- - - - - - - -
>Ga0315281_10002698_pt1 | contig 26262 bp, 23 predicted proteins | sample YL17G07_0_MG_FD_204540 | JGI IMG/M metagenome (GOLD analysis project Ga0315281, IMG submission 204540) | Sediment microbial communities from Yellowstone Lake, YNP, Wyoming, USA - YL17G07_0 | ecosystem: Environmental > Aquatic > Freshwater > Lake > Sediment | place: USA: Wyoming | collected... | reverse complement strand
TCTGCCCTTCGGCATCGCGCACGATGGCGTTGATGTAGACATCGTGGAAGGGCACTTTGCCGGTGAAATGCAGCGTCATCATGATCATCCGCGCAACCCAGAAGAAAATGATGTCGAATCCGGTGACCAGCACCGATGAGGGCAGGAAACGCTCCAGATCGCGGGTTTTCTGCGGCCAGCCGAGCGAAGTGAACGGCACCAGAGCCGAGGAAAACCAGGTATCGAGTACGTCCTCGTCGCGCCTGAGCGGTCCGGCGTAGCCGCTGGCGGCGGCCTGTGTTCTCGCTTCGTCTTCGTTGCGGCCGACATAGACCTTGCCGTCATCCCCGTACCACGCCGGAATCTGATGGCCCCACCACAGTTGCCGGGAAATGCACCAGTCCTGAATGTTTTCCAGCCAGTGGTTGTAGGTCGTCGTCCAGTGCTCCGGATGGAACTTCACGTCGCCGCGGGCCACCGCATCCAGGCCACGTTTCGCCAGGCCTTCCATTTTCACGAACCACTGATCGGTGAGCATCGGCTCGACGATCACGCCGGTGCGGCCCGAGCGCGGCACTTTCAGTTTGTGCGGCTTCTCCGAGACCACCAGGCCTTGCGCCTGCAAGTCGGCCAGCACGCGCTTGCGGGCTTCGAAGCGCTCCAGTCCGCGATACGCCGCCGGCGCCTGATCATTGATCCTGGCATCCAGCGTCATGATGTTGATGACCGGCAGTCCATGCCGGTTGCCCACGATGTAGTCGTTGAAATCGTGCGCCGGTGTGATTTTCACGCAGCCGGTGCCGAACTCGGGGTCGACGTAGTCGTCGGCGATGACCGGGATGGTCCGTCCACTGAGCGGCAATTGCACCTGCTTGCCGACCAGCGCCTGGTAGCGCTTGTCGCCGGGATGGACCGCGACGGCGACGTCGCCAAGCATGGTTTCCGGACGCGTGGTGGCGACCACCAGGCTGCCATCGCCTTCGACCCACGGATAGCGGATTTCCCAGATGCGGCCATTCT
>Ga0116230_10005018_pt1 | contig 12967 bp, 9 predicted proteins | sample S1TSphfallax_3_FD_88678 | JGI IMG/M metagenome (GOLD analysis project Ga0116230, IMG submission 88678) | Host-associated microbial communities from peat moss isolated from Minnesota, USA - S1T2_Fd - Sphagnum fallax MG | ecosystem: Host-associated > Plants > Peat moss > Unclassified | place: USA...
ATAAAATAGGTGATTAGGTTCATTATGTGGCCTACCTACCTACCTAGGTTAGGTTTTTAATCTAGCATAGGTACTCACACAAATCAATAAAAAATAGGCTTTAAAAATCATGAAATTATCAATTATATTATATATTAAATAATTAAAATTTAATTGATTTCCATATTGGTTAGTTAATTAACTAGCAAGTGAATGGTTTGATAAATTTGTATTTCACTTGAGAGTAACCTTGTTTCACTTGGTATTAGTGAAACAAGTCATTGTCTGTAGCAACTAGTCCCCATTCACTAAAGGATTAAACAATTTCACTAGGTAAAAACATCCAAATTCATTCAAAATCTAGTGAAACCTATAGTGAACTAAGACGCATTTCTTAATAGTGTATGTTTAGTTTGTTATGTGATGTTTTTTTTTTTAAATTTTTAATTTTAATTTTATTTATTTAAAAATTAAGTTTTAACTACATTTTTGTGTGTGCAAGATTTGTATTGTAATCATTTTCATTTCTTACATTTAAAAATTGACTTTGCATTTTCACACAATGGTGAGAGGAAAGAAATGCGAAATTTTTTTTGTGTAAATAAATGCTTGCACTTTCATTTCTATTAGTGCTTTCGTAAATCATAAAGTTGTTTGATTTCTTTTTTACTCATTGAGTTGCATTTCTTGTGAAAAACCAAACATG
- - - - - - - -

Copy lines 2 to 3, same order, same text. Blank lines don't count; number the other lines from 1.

TCTGCCCTTCGGCATCGCGCACGATGGCGTTGATGTAGACATCGTGGAAGGGCACTTTGCCGGTGAAATGCAGCGTCATCATGATCATCCGCGCAACCCAGAAGAAAATGATGTCGAATCCGGTGACCAGCACCGATGAGGGCAGGAAACGCTCCAGATCGCGGGTTTTCTGCGGCCAGCCGAGCGAAGTGAACGGCACCAGAGCCGAGGAAAACCAGGTATCGAGTACGTCCTCGTCGCGCCTGAGCGGTCCGGCGTAGCCGCTGGCGGCGGCCTGTGTTCTCGCTTCGTCTTCGTTGCGGCCGACATAGACCTTGCCGTCATCCCCGTACCACGCCGGAATCTGATGGCCCCACCACAGTTGCCGGGAAATGCACCAGTCCTGAATGTTTTCCAGCCAGTGGTTGTAGGTCGTCGTCCAGTGCTCCGGATGGAACTTCACGTCGCCGCGGGCCACCGCATCCAGGCCACGTTTCGCCAGGCCTTCCATTTTCACGAACCACTGATCGGTGAGCATCGGCTCGACGATCACGCCGGTGCGGCCCGAGCGCGGCACTTTCAGTTTGTGCGGCTTCTCCGAGACCACCAGGCCTTGCGCCTGCAAGTCGGCCAGCACGCGCTTGCGGGCTTCGAAGCGCTCCAGTCCGCGATACGCCGCCGGCGCCTGATCATTGATCCTGGCATCCAGCGTCATGATGTTGATGACCGGCAGTCCATGCCGGTTGCCCACGATGTAGTCGTTGAAATCGTGCGCCGGTGTGATTTTCACGCAGCCGGTGCCGAACTCGGGGTCGACGTAGTCGTCGGCGATGACCGGGATGGTCCGTCCACTGAGCGGCAATTGCACCTGCTTGCCGACCAGCGCCTGGTAGCGCTTGTCGCCGGGATGGACCGCGACGGCGACGTCGCCAAGCATGGTTTCCGGACGCGTGGTGGCGACCACCAGGCTGCCATCGCCTTCGACCCACGGATAGCGGATTTCCCAGATGCGGCCATTCT
>Ga0116230_10005018_pt1 | contig 12967 bp, 9 predicted proteins | sample S1TSphfallax_3_FD_88678 | JGI IMG/M metagenome (GOLD analysis project Ga0116230, IMG submission 88678) | Host-associated microbial communities from peat moss isolated from Minnesota, USA - S1T2_Fd - Sphagnum fallax MG | ecosystem: Host-associated > Plants > Peat moss > Unclassified | place: USA...